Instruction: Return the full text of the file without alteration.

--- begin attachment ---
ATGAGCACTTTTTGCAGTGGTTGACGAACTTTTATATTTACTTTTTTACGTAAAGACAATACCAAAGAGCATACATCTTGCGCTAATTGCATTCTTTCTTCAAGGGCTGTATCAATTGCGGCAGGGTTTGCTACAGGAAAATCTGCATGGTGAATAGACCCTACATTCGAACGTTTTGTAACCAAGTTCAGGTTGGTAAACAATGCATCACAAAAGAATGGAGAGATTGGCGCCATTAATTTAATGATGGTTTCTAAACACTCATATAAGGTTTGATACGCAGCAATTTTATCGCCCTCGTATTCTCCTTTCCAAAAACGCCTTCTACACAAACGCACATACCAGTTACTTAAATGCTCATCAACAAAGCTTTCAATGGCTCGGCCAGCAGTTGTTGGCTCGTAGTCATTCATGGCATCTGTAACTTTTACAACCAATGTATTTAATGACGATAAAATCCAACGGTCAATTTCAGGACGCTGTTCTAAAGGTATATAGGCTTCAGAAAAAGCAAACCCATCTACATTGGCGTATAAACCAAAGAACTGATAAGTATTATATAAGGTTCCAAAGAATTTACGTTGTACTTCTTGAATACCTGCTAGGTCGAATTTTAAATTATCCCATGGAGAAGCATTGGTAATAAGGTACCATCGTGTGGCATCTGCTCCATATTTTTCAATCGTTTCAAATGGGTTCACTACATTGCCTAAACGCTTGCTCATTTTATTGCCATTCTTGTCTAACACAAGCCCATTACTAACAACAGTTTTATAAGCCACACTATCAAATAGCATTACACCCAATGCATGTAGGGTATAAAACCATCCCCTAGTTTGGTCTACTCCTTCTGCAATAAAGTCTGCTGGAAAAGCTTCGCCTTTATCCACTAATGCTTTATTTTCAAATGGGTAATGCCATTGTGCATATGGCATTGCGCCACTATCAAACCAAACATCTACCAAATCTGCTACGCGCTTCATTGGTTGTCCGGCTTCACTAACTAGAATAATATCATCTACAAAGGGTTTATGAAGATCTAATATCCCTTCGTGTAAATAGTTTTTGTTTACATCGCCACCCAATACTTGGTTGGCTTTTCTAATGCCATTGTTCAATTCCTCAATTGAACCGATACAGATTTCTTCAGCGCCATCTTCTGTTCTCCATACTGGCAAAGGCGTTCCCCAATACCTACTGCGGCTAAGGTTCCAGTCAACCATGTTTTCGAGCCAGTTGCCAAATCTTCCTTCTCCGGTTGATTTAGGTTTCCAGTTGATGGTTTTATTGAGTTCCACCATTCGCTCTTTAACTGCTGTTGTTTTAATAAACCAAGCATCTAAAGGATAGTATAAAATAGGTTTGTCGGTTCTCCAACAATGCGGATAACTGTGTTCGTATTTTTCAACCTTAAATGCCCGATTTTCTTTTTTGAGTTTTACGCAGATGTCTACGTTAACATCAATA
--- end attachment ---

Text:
ATGAGCACTTTTTGCAGTGGTTGACGAACTTTTATATTTACTTTTTTACGTAAAGACAATACCAAAGAGCATACATCTTGCGCTAATTGCATTCTTTCTTCAAGGGCTGTATCAATTGCGGCAGGGTTTGCTACAGGAAAATCTGCATGGTGAATAGACCCTACATTCGAACGTTTTGTAACCAAGTTCAGGTTGGTAAACAATGCATCACAAAAGAATGGAGAGATTGGCGCCATTAATTTAATGATGGTTTCTAAACACTCATATAAGGTTTGATACGCAGCAATTTTATCGCCCTCGTATTCTCCTTTCCAAAAACGCCTTCTACACAAACGCACATACCAGTTACTTAAATGCTCATCAACAAAGCTTTCAATGGCTCGGCCAGCAGTTGTTGGCTCGTAGTCATTCATGGCATCTGTAACTTTTACAACCAATGTATTTAATGACGATAAAATCCAACGGTCAATTTCAGGACGCTGTTCTAAAGGTATATAGGCTTCAGAAAAAGCAAACCCATCTACATTGGCGTATAAACCAAAGAACTGATAAGTATTATATAAGGTTCCAAAGAATTTACGTTGTACTTCTTGAATACCTGCTAGGTCGAATTTTAAATTATCCCATGGAGAAGCATTGGTAATAAGGTACCATCGTGTGGCATCTGCTCCATATTTTTCAATCGTTTCAAATGGGTTCACTACATTGCCTAAACGCTTGCTCATTTTATTGCCATTCTTGTCTAACACAAGCCCATTACTAACAACAGTTTTATAAGCCACACTATCAAATAGCATTACACCCAATGCATGTAGGGTATAAAACCATCCCCTAGTTTGGTCTACTCCTTCTGCAATAAAGTCTGCTGGAAAAGCTTCGCCTTTATCCACTAATGCTTTATTTTCAAATGGGTAATGCCATTGTGCATATGGCATTGCGCCACTATCAAACCAAACATCTACCAAATCTGCTACGCGCTTCATTGGTTGTCCGGCTTCACTAACTAGAATAATATCATCTACAAAGGGTTTATGAAGATCTAATATCCCTTCGTGTAAATAGTTTTTGTTTACATCGCCACCCAATACTTGGTTGGCTTTTCTAATGCCATTGTTCAATTCCTCAATTGAACCGATACAGATTTCTTCAGCGCCATCTTCTGTTCTCCATACTGGCAAAGGCGTTCCCCAATACCTACTGCGGCTAAGGTTCCAGTCAACCATGTTTTCGAGCCAGTTGCCAAATCTTCCTTCTCCGGTTGATTTAGGTTTCCAGTTGATGGTTTTATTGAGTTCCACCATTCGCTCTTTAACTGCTGTTGTTTTAATAAACCAAGCATCTAAAGGATAGTATAAAATAGGTTTGTCGGTTCTCCAACAATGCGGATAACTGTGTTCGTATTTTTCAACCTTAAATGCCCGATTTTCTTTTTTGAGTTTTACGCAGATGTCTACGTTAACATCAATA